Overage students give varying reasons for their retention. Some lost interest in school and became chronically absent; others were pushed out or held back for behavioral reasons. Nearly all are lagging academically: The average reading level of students entering Carver High School is fifth or sixth grade.
For Crosby, as with most overage kids, a combination of factors contributed to her being held back. When she was only 7 years old, she lost her dad to gun violence. Hurricane Katrina came later that same year, and her family was forced to find a new home. They traveled first to Atlanta, but eventually ended up in Houston. Crosby guesses that she missed at least two more months of classes before enrolling in a local school in Houston, where she remembers feeling different and confused. “I really didn’t know what they were talking about,” she said. “It felt like I was drained, like I was dragged away from the place where I normally would be. It felt like a place I wasn’t welcome.”
She returned to New Orleans for fourth grade, just in time to take the LEAP test. She failed, and was formally retained.
Without a doubt, Katrina was a key factor for nearly all of this year’s overage seniors, who were not solely “held back” in the traditional sense. Most students lost months or even years of school time after Katrina hit in 2005. The disaster also spurred prolonged displacement, culture shock, and grief for many, students said that they were left reeling and felt as though they were in a fog. For children who came from New Orleans neighborhoods with high levels of poverty and violence, the storm and its aftermath added yet another layer of trauma.
Even as early as 2006 and 2007, it was apparent to sociologists Lori Peek and Alice Fothergill, authors of the book “Children of Katrina,” that students were falling way behind as a result of the storm and its aftermath. “When New Orleans schools really started opening, we would see kids who were a foot taller than their classmates,” Peek recalled recently. “Teachers told us, ‘Oh, of course, that’s a Katrina effect. These are children who missed one, two, even three years of class time.’”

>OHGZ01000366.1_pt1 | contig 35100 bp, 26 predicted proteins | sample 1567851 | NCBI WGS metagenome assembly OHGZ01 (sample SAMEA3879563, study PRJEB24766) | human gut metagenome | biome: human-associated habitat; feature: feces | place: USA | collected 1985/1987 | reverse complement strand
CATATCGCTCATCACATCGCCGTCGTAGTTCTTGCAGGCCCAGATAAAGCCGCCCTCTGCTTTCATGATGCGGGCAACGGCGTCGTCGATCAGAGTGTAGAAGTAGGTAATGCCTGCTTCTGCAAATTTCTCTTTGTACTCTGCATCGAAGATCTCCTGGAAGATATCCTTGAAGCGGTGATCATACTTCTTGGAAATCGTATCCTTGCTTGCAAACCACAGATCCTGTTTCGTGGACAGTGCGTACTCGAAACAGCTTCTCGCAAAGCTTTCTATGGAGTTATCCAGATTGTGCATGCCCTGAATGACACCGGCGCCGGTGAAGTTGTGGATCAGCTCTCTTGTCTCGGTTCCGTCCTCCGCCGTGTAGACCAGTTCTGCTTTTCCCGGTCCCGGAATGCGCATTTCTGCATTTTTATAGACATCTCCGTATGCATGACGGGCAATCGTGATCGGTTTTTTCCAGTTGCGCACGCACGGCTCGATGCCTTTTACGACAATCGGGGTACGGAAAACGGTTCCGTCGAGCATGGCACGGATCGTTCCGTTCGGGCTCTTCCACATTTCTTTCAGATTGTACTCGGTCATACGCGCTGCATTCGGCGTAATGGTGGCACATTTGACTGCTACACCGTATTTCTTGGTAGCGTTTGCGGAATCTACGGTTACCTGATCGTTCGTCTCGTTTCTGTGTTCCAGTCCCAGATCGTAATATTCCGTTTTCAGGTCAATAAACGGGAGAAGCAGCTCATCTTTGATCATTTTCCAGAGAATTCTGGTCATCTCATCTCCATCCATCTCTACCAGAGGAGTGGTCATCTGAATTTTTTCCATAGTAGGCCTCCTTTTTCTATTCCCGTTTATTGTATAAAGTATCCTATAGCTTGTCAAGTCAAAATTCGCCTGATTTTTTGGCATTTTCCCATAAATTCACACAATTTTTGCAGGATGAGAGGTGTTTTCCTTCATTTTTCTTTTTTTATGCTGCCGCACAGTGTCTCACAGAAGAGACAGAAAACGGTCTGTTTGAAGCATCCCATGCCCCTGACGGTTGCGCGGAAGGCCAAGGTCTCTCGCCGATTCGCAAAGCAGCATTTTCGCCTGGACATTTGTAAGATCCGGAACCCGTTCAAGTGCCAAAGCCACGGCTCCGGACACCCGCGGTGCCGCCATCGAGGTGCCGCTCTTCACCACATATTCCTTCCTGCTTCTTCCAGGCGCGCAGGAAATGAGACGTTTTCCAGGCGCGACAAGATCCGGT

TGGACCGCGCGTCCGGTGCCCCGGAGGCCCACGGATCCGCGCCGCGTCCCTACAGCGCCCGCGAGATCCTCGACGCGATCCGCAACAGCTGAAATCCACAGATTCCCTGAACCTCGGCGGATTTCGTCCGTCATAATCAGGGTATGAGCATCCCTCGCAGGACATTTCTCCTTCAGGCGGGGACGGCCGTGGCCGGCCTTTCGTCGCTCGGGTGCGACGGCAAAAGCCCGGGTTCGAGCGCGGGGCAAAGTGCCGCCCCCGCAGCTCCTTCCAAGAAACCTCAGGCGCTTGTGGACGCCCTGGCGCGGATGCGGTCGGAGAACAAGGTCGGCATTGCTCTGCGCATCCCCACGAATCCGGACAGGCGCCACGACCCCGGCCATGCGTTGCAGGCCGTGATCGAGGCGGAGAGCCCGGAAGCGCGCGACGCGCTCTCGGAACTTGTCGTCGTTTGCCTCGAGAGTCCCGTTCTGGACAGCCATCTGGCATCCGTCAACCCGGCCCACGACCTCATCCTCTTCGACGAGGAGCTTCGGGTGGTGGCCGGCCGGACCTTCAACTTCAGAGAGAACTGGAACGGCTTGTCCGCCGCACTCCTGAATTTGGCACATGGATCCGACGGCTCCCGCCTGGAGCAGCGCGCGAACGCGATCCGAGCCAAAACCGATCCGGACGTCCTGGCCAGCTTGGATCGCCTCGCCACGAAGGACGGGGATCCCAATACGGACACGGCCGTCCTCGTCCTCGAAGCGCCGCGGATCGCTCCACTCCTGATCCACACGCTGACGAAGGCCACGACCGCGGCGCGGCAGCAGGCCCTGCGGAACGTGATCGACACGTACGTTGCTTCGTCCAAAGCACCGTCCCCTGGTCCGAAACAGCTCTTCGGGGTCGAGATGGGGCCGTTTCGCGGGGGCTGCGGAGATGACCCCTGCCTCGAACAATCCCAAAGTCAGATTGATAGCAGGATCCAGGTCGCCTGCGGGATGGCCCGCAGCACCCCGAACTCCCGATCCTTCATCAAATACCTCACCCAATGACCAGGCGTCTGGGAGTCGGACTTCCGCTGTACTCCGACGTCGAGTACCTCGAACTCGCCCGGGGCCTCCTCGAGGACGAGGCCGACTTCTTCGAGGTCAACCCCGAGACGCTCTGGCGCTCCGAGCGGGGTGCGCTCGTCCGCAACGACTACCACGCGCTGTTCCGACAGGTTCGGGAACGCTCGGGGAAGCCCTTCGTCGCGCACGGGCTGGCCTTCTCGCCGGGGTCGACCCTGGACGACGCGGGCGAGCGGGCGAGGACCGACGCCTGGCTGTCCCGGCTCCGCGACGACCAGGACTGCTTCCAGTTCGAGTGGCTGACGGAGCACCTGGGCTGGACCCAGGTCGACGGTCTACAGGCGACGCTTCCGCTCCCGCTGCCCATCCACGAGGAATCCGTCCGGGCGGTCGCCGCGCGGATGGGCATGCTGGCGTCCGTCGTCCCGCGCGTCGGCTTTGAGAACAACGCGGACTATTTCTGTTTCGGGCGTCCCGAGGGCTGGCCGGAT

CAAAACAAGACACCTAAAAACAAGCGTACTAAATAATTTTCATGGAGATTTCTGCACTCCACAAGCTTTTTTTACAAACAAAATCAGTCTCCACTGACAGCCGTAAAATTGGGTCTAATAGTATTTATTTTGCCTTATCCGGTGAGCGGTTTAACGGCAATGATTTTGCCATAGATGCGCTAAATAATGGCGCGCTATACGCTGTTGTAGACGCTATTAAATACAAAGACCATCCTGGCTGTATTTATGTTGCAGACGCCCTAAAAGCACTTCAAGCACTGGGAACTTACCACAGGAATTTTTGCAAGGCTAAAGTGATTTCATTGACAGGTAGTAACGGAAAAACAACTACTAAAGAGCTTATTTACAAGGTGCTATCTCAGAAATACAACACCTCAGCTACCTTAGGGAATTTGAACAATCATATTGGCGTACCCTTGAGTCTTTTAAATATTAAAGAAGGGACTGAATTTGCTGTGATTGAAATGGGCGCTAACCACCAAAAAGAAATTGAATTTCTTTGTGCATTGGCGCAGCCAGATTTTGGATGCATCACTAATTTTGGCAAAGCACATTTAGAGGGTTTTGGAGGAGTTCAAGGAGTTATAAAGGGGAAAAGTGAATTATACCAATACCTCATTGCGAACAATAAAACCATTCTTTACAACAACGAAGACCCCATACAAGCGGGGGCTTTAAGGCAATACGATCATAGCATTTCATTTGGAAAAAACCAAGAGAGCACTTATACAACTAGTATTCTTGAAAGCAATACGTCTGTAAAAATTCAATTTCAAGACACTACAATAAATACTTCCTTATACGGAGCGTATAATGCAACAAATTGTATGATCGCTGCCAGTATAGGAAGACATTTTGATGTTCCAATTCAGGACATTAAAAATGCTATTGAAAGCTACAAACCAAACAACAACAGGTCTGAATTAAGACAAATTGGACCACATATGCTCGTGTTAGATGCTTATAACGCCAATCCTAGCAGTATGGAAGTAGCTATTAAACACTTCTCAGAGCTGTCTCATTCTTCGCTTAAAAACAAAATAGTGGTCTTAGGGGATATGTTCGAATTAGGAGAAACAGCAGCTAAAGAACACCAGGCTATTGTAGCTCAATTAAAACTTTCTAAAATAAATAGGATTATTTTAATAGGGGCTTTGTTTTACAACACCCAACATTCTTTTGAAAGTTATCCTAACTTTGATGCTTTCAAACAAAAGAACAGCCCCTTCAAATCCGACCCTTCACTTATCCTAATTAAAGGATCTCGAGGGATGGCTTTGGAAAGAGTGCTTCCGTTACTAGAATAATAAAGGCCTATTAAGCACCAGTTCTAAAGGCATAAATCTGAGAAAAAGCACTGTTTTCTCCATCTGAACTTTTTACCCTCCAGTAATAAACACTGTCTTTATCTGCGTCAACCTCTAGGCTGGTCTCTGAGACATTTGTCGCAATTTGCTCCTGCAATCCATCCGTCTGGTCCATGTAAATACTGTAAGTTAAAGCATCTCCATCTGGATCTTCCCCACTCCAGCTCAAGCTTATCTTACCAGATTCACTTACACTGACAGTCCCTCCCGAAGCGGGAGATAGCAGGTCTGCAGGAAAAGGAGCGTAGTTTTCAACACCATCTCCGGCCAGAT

Peek said she has often wondered about the children who were out of school and away from New Orleans for so long after Katrina. “For children who struggled mightily after Katrina, displacement — often multiple displacements — was always at the root,” she said, recalling the children she worked with, whose minds seemed clouded, leaving them with no memory of where they had been living even three months before.
But the proportion of overage students in Louisiana schools outside New Orleans is still startlingly high, averaging around one-third of students in 2014. That suggests that the state’s frequent use of retention may have played a bigger role in producing the high number of overage students than Hurricane Katrina. And though school performance has improved significantly since Louisiana implemented LEAP more than a decade ago, the state still has “a lot of struggling students,” said Superintendent White.
He said he’s determined to offer more support to those children.
Three years ago, the state piloted a program called “transitional ninth grade” that moved students who had failed eighth grade to high-school campuses where they could take a mix of courses, some at-grade-level and some remedial. The pilot came in the wake of the internal education-department analysis showing the high percentage of retained eighth graders who never went to high school, said Ken Bradford, an assistant superintendent in the department who specializes in high-school academics.
Two years ago, the state also temporarily waived mandatory-retention requirements for fourth grade as it prepared to institute a more challenging curriculum. Then in 2015, the new federal Every Student Succeeds Act, allowed states to measure success with more just than test scores. Early this past December, the state released guidance to explain how to institute alternatives to retention in fourth grade, to comply with a resolution passed by the Board of Elementary and Secondary Education in October.
Students who failed LEAP suddenly have more options than pass or fail.
Under the new scenario, retention in fourth grade “should be a rare choice,” said White, noting that now, for each failing student, schools will institute interventions that must be documented in the state’s student-information system until the student achieves basic proficiency on the LEAP test.
Certainly, Louisiana schools still have limited resources and tools to help struggling students, White said. “But they have much better tools than they did in 2005 when the retention policy was put into place,” he said. “And that means that the retention policy should change with the times.”
Domonique Crosby is a now a senior, a straight-A student who seems to know exactly what she wants from her future. She’ll attend college, maybe at UCLA or maybe somewhere closer to home. Then she’ll go on to med school to become an obstetrician-gynecologist who will work in under-served communities.
Bryant, Carver’s principal, nodded when he heard her plans. Crosby can do “anything she puts her mind to,” he said.